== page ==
Tips for Hiring a Nanny

Tips for Hiring a Nanny

 Share

Mommybites shares tips to successfully bring a nanny into the family.

    
Looking into child care options as you head back to work? Our friends at Mommybites share their tips to help parents who employ—or are considering hiring—nannies for a successful child care transition. 
    

Include the Whole Family in the Interview Process

"If possible, try to have your partner at home with you for the interview. It is always nice to have a second opinion. Also, try to schedule the interview at a time when the baby is awake. This is a good way to see how a nanny interacts with your child and how your child responds to the nanny. Open communication is key to having a successful relationship with your nanny. Be sure to be very specific with your job requirements. For example, do you want a nanny who cleans? Cooks? Can stay late? Can take vacations with you? Can also babysit in the evening? Make sure you have a detailed list of everything you are looking for in a nanny. Remember to also encourage the nanny to ask you any questions she may have."

RELATED: Find a Nanny for Your Family
       

Create a Nanny Guidebook

“Provide your nanny with a written ‘guidebook’ containing summaries of your family’s schedule, routines, and preferences. Make sure she has appropriate contact information. Does she know what to do in an emergency? Does she have allergy information? Jot down where she can find favorite snacks or treasured loveys in the event of a potential meltdown. Give her a neighborhood map and a list of age-appropriate activities that she can take the children to during the day. Leave a list of playdate contacts. Any information that you can provide to help her adjust to life in your ‘town’ will go a long way towards making her feel more capable in her new job.”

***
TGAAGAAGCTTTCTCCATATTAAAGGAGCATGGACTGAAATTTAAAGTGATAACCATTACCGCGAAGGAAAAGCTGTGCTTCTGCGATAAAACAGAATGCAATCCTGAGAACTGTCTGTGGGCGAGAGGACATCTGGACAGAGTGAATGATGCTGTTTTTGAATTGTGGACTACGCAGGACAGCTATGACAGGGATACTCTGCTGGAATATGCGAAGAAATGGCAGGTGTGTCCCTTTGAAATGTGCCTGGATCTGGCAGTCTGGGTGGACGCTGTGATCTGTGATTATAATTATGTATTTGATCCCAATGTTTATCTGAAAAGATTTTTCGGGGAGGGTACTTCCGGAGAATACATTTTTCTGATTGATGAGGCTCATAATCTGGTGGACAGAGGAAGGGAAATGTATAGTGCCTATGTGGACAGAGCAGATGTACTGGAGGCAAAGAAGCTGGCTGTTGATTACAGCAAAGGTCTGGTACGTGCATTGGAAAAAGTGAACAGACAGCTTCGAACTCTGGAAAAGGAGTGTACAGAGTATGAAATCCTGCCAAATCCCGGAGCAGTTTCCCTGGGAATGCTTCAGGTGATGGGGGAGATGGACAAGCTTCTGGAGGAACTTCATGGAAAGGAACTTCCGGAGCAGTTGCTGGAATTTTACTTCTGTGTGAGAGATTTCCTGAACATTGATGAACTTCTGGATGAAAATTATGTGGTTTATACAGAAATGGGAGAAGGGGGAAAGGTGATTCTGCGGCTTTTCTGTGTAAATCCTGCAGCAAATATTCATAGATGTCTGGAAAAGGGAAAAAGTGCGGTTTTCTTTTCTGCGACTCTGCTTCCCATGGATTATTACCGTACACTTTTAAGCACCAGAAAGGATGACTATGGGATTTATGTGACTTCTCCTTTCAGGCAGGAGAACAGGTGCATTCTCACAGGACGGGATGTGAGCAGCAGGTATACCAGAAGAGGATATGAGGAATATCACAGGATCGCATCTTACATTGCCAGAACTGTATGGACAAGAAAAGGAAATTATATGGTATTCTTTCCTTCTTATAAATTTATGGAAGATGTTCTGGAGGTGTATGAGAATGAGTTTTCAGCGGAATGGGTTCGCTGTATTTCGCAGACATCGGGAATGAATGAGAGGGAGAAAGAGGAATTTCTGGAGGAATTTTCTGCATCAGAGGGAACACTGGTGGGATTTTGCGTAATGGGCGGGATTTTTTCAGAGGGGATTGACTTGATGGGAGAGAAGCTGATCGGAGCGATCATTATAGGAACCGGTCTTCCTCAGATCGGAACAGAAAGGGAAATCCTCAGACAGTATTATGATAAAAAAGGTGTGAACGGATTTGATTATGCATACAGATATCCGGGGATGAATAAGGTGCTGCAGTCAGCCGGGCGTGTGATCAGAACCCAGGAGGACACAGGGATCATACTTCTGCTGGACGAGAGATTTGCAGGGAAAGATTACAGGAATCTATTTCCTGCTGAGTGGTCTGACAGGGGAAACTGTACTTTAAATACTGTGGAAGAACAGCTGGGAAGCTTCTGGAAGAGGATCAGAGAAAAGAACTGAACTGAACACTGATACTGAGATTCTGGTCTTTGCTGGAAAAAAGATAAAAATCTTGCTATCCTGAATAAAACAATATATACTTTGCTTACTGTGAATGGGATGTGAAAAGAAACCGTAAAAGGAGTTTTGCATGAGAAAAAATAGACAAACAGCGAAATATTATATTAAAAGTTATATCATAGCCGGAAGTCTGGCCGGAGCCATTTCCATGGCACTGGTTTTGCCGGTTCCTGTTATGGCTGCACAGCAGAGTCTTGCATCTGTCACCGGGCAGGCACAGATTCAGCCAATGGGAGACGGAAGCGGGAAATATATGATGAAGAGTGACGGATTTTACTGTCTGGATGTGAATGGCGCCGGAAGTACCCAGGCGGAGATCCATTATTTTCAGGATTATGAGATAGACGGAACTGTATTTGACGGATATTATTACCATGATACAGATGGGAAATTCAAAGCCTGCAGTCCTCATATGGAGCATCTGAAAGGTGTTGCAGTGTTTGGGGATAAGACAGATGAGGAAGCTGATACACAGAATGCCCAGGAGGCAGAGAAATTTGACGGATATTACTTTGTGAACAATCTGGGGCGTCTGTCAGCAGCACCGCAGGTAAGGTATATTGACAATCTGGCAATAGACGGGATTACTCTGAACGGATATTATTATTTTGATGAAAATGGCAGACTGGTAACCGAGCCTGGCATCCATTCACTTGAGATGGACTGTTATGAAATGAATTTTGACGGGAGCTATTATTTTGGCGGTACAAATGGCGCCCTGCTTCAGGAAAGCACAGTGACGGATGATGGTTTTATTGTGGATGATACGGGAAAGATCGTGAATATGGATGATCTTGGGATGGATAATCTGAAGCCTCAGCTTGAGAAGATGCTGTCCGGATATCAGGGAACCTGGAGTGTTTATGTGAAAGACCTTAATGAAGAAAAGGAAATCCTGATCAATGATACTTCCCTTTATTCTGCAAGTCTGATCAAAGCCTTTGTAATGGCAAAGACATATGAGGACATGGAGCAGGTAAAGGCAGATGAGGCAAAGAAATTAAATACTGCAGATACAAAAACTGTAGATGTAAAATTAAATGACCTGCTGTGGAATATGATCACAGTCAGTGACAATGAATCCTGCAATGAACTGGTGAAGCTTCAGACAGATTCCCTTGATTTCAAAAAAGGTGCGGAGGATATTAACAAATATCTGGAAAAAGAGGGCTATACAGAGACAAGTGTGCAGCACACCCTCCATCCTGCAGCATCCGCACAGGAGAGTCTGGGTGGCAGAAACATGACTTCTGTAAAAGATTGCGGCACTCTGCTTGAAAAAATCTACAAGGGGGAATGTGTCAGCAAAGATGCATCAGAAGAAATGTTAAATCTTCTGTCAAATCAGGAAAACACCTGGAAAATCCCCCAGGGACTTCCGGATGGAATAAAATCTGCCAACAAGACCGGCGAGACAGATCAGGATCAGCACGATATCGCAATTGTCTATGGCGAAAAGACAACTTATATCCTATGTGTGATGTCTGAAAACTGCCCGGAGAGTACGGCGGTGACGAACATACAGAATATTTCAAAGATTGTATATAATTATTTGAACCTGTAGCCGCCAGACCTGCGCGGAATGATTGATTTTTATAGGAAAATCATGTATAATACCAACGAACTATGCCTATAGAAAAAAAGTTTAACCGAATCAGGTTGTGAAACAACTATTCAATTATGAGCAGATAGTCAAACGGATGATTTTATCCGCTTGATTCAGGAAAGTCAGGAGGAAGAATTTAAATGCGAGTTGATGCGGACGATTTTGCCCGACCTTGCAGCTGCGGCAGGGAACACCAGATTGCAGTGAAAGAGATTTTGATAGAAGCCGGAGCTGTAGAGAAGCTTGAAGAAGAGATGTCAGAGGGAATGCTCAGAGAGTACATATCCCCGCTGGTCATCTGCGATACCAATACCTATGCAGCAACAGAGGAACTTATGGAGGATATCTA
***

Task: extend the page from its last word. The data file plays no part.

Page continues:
Be a ‘Tour Guide’ for Your New Nanny

“As a new employer, the most important thing that you can do to ensure an easy transition is to act as a family interpreter; you need to teach your new nanny the ‘language’ of your home. Try to reserve at least a few days to be her exclusive ‘tour guide.’ On her very first day, take her on a detailed tour of your home. Show her where everything is and familiarize her with her new surroundings. Describe in detail a typical day with your kids and be very specific about what role you expect her to play: Does she dress the children? Prepare meals? Who packs lunches? Is she responsible to take the children to and from school or do you do it? What about housework? Communicating these details clearly will ensure that she understands what you expect of her.”

RELATED: Get Family Activities in Your Inbox

   

 Share